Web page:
How to compress JPEG images from the command line on Linux

Last updated on November 19, 2020 by Dan Nanni

Question: I have several JPEG photo images I have taken using a digital camera. I would like to optimize and compress the JPEG pictures before uploading them to Dropbox. What is the easiest way to compress JPEG images without losing their quality on Linux?

Image resolution of today's picture taking gadgets (e.g., smartphones, digital cameras) keeps increasing. Even 36.3 Megapixel Nikon D800 recently hit the consumer market, and this trend will continue. While modern gadgets continue to produce increasingly high resolution images, we may often want to post-process and compress their sizes before uploading them to a storage-limited and bandwidth-restricted cloud.

In fact, there is a way to compress JPEG images easily on Linux. A command-line tool called jpegoptim allows you do lossless optimization on JPEG images, so you can compress JPEG pictures without sacrificing their quality. In case your storage or bandwidth budget is really low, jpegoptim allows you to do lossy compression as well by adjusting image quality.

For those interested in compressing PNG images, refer to this guideline instead.

Install jpegoptim on Linux

To install jpegoptim on Ubuntu, Debian or Linux Mint:

$ sudo apt-get install jpegoptim

To install jpegoptim on Fedora:

$ sudo yum install jpegoptim

To install jpegoptim on CentOS/RHEL, first enable EPEL repository, and then run:

$ sudo yum install jpegoptim

Compress JPEG Images Losslessly

To compress a JPG picture losslessly, simply run:

$ jpegoptim photo.jpg 
photo.jpg 2048x1536 24bit N ICC JFIF  [OK] 882178 --> 821064 bytes (6.93%), optimized.

Note that the original input image will be overwritten with a compressed impage.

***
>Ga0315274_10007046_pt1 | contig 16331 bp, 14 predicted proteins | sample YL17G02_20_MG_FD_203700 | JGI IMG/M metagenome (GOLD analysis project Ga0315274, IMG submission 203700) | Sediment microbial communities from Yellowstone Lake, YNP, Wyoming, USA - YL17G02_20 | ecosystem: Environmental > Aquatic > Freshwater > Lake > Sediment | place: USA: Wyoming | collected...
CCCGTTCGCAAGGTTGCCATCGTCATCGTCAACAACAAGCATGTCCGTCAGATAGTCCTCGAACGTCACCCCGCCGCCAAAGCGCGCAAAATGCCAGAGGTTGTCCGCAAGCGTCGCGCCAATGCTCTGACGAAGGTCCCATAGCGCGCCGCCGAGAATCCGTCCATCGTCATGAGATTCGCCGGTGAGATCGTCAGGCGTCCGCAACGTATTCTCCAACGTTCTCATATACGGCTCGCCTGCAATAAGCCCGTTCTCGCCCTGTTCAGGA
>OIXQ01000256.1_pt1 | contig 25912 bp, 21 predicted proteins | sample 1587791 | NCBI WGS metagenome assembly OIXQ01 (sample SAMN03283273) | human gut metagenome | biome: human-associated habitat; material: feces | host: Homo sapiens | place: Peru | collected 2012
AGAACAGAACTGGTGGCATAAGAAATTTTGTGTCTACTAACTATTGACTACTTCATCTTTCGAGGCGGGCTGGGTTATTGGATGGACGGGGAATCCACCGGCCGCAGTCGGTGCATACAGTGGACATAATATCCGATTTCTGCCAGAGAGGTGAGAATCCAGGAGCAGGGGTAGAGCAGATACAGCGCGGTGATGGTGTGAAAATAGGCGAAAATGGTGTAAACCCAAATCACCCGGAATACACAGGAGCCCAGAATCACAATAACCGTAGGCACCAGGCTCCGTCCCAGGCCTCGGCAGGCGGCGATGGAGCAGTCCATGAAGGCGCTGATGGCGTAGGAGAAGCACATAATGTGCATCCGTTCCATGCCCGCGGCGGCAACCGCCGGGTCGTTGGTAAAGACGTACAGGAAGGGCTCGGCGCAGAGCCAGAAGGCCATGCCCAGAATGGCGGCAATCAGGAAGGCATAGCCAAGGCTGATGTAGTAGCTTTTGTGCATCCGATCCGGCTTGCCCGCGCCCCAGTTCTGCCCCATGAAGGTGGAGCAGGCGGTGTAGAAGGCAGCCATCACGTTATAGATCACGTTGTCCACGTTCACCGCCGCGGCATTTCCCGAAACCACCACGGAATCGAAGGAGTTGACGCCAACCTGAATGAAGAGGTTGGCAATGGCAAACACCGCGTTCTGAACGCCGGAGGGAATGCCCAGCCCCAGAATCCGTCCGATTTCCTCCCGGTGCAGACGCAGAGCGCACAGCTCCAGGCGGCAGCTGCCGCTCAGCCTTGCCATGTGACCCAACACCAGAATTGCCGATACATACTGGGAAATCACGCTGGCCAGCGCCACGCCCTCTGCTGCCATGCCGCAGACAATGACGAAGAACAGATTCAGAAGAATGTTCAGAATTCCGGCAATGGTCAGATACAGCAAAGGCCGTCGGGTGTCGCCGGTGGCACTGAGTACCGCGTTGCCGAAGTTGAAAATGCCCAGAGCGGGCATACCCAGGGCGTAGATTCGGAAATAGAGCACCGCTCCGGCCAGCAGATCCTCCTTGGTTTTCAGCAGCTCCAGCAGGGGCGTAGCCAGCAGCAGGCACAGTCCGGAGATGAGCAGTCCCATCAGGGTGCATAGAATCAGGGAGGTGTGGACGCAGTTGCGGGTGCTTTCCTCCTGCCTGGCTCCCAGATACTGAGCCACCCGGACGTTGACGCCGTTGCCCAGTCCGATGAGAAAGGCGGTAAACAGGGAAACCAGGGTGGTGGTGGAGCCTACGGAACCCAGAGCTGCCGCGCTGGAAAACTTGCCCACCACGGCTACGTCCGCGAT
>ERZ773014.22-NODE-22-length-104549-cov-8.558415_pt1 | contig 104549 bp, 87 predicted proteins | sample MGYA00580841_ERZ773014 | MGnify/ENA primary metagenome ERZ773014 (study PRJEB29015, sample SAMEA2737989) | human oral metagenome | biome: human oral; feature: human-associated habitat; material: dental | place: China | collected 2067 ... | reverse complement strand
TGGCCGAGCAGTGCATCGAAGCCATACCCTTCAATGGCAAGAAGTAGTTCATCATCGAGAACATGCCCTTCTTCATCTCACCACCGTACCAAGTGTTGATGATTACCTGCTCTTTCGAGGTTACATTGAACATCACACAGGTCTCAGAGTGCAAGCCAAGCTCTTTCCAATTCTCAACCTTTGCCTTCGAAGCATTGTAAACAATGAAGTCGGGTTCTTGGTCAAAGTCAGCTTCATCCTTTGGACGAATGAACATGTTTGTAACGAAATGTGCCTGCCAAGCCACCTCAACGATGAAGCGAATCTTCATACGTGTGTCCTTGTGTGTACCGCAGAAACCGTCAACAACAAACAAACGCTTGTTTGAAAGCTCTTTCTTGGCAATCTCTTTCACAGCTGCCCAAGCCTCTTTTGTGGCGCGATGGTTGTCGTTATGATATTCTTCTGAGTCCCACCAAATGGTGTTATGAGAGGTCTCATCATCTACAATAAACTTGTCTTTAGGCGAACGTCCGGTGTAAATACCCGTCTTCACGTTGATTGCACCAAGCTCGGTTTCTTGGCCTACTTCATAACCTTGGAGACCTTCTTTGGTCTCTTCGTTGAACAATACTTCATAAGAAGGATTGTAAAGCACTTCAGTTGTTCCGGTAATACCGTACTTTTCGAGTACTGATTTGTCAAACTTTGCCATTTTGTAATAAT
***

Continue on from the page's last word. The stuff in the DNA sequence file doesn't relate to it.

If jpegoptim is not able to further optimize an image losselessly, it will skip overwriting it.

$ jpegoptim -v photo.jpg 
photo.jpg 2048x1536 24bit N ICC JFIF  [OK] 821064 --> 821064 bytes (0.00%), skipped.

If you want to preserve an original image, use -d option to specify a target directory.

$ jpegoptim -d ./compressed photo.jpg

An compressed image will then be placed (with the same name as the input file) in ./compressed directory.

If you want to preserve file creation/modification time, use -p option as follows. Then a compressed image will be placed with the same date and time as the original image.

$ jpegoptim -d ./compressed -p photo.jpg

If you simply check out possible lossless compression ratio without actually compressing it, use -n option to simulate compression. Then it will simply print results without actually performing compression.

$ jpegoptim -n photo.jpg

Compress JPEG Images Lossily

In case you really want to save storage space, you can do lossy compression on large JPEG pictures.

In this case, use -m<maximum-quality> option, where maximum quality is specified in the range of 0 and 100 (0 is the lowest quality, and 100 is the highest quality).

For example, to compress an image with 50% quality:

$ jpegoptim -m50 photo.jpg
photo.jpg 2048x1536 24bit N ICC JFIF  [OK] 882178 --> 301780 bytes (65.79%), optimized.

You will get a smaller image at the cost of reduced quality.

Compress Multiple JPEG Images in a Batch

Often times you need to compress many JPEG image files in a directory. In that case, you can use the following shell script.


# compress all *.jpg files in the current directory 
# and place them in ./compressed directory
# with the same modification date as original files.
for i in *.jpg; do jpegoptim -d ./compressed -p "$i"; done

Alternatively, use xargs command to achieve the same:

$ find . -name "*.jpg" | xargs jpegoptim -d ./compressed -p

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